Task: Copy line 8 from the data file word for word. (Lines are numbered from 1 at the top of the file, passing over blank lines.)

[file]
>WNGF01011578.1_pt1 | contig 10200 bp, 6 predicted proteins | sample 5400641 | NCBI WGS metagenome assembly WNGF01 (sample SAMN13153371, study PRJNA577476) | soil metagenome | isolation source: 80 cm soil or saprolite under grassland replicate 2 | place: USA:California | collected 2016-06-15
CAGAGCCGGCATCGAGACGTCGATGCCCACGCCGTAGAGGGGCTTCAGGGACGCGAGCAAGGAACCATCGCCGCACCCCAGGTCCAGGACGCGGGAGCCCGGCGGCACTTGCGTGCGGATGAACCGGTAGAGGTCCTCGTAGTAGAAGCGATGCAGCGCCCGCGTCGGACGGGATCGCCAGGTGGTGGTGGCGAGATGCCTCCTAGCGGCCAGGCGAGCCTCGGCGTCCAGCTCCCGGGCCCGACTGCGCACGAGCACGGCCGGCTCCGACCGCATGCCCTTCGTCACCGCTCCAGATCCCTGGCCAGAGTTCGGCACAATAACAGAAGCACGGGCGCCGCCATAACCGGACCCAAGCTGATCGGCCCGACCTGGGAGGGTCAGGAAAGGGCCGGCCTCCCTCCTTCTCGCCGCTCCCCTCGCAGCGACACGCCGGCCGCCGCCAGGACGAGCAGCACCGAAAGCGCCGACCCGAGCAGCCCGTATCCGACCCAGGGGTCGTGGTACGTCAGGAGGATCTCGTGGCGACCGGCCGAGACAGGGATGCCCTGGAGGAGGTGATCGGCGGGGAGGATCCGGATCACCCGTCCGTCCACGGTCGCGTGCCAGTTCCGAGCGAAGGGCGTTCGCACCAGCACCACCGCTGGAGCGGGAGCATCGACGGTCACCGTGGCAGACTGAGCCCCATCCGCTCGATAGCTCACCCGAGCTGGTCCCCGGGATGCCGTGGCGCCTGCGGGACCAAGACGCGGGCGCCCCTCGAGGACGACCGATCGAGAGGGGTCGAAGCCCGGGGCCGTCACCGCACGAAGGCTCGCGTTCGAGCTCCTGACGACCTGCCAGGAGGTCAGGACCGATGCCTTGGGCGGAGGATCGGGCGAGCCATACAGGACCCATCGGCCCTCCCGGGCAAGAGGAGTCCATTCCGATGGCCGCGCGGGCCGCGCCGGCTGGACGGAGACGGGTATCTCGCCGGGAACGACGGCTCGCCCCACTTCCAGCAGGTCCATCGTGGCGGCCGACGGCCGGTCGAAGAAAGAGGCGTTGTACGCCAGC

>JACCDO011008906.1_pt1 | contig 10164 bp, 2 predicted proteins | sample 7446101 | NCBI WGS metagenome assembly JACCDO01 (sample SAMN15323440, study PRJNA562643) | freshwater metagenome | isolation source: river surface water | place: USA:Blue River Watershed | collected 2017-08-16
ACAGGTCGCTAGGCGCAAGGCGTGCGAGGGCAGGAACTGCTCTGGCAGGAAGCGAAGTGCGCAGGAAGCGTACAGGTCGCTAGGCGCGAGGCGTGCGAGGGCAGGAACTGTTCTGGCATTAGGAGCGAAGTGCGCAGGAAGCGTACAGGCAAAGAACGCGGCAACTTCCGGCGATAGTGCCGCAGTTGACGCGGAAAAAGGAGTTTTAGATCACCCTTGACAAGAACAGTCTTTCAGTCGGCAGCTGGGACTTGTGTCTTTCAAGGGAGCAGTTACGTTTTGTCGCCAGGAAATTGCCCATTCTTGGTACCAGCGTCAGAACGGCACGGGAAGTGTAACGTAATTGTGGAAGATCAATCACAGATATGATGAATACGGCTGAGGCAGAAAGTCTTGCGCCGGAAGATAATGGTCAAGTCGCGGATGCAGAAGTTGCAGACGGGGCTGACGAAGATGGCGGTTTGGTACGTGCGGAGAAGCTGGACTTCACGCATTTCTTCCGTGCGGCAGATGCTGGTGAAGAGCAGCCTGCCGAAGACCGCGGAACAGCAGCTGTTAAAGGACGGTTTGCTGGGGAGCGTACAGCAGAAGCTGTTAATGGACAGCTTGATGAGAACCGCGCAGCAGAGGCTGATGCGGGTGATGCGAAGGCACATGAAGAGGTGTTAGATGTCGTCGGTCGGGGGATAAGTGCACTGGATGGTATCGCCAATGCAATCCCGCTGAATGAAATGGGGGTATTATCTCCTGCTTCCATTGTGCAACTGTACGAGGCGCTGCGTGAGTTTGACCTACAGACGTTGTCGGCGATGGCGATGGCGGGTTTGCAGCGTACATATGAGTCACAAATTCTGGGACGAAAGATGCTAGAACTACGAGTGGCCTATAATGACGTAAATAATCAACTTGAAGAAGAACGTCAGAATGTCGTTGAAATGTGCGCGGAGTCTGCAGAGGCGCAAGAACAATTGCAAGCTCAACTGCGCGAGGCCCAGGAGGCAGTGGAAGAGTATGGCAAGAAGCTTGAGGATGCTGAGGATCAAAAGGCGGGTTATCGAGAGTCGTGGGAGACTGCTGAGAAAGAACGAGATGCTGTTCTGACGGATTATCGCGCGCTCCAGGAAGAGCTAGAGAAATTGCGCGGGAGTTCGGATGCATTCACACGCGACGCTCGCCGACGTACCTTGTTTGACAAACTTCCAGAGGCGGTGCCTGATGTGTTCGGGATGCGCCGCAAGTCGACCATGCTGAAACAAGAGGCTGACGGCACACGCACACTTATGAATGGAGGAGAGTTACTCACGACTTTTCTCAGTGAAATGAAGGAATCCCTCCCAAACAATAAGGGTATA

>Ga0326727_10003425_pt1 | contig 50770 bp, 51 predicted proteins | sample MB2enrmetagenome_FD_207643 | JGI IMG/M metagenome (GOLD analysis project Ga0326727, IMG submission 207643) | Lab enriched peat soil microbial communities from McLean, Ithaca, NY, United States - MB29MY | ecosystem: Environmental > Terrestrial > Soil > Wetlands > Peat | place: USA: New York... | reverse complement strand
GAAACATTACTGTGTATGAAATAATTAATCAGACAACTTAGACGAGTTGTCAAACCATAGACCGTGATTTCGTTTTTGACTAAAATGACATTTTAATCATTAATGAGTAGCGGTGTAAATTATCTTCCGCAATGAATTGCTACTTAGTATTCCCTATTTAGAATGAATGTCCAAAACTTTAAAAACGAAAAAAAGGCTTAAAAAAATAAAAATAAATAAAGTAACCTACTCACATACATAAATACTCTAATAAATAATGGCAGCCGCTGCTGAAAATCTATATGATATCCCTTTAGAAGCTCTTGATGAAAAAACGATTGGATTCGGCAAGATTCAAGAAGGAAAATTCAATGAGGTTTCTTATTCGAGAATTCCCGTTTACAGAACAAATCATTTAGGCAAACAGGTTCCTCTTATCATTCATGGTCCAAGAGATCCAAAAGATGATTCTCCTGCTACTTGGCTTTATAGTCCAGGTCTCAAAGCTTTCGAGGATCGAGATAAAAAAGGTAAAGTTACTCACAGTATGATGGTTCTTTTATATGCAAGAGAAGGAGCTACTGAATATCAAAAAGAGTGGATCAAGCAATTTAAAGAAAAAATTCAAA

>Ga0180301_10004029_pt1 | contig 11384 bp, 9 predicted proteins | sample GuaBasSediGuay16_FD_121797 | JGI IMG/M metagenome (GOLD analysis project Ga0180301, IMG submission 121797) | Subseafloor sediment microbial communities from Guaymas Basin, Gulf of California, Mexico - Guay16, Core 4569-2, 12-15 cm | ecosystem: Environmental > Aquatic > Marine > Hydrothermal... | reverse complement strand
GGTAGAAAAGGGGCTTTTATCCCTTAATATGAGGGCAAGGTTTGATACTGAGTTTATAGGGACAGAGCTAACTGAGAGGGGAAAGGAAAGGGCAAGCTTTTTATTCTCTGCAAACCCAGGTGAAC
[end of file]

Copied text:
GGTAGAAAAGGGGCTTTTATCCCTTAATATGAGGGCAAGGTTTGATACTGAGTTTATAGGGACAGAGCTAACTGAGAGGGGAAAGGAAAGGGCAAGCTTTTTATTCTCTGCAAACCCAGGTGAAC